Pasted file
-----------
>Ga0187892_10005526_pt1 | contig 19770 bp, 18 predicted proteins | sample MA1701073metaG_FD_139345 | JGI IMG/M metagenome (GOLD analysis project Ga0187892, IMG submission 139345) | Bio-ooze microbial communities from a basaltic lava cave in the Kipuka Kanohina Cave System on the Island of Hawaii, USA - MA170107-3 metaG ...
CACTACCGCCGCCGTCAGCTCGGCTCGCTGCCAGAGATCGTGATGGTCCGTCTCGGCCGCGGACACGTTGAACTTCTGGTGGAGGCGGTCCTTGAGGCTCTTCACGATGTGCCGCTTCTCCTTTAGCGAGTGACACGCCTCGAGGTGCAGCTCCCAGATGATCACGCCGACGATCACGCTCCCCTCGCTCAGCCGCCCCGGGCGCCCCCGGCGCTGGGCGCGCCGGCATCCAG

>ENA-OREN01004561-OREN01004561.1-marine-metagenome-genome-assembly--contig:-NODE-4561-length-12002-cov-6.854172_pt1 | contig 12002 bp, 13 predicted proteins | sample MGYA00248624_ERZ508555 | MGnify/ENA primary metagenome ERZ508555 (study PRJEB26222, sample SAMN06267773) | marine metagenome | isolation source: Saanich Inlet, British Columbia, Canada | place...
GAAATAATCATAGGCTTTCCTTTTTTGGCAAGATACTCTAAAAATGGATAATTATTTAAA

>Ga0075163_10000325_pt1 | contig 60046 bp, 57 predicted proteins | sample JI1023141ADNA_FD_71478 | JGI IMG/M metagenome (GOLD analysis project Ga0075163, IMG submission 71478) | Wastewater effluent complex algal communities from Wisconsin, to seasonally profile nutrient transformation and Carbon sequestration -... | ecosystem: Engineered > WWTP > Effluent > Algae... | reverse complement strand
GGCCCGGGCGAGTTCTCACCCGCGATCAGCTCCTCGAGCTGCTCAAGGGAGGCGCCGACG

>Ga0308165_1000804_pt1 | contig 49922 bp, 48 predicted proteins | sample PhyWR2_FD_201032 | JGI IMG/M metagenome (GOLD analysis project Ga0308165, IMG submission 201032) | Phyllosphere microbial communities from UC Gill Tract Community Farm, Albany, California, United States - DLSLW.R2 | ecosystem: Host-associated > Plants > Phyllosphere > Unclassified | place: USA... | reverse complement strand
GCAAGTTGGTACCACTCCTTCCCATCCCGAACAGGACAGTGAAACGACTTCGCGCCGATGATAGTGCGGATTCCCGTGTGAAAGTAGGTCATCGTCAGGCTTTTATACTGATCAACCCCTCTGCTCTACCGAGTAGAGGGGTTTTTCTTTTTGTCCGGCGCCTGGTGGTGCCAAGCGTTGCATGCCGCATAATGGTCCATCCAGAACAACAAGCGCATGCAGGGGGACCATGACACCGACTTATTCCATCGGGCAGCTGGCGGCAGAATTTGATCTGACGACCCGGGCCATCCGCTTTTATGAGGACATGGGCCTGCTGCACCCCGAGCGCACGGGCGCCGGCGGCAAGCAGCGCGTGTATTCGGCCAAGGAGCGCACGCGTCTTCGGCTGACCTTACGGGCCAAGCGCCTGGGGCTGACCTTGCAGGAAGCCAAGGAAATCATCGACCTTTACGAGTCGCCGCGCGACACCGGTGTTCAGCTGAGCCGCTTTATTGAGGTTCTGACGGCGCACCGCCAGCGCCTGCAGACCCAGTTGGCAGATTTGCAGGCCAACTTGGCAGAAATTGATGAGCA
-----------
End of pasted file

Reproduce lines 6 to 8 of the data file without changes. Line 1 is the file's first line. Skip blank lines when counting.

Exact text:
GGCCCGGGCGAGTTCTCACCCGCGATCAGCTCCTCGAGCTGCTCAAGGGAGGCGCCGACG

>Ga0308165_1000804_pt1 | contig 49922 bp, 48 predicted proteins | sample PhyWR2_FD_201032 | JGI IMG/M metagenome (GOLD analysis project Ga0308165, IMG submission 201032) | Phyllosphere microbial communities from UC Gill Tract Community Farm, Albany, California, United States - DLSLW.R2 | ecosystem: Host-associated > Plants > Phyllosphere > Unclassified | place: USA... | reverse complement strand
GCAAGTTGGTACCACTCCTTCCCATCCCGAACAGGACAGTGAAACGACTTCGCGCCGATGATAGTGCGGATTCCCGTGTGAAAGTAGGTCATCGTCAGGCTTTTATACTGATCAACCCCTCTGCTCTACCGAGTAGAGGGGTTTTTCTTTTTGTCCGGCGCCTGGTGGTGCCAAGCGTTGCATGCCGCATAATGGTCCATCCAGAACAACAAGCGCATGCAGGGGGACCATGACACCGACTTATTCCATCGGGCAGCTGGCGGCAGAATTTGATCTGACGACCCGGGCCATCCGCTTTTATGAGGACATGGGCCTGCTGCACCCCGAGCGCACGGGCGCCGGCGGCAAGCAGCGCGTGTATTCGGCCAAGGAGCGCACGCGTCTTCGGCTGACCTTACGGGCCAAGCGCCTGGGGCTGACCTTGCAGGAAGCCAAGGAAATCATCGACCTTTACGAGTCGCCGCGCGACACCGGTGTTCAGCTGAGCCGCTTTATTGAGGTTCTGACGGCGCACCGCCAGCGCCTGCAGACCCAGTTGGCAGATTTGCAGGCCAACTTGGCAGAAATTGATGAGCA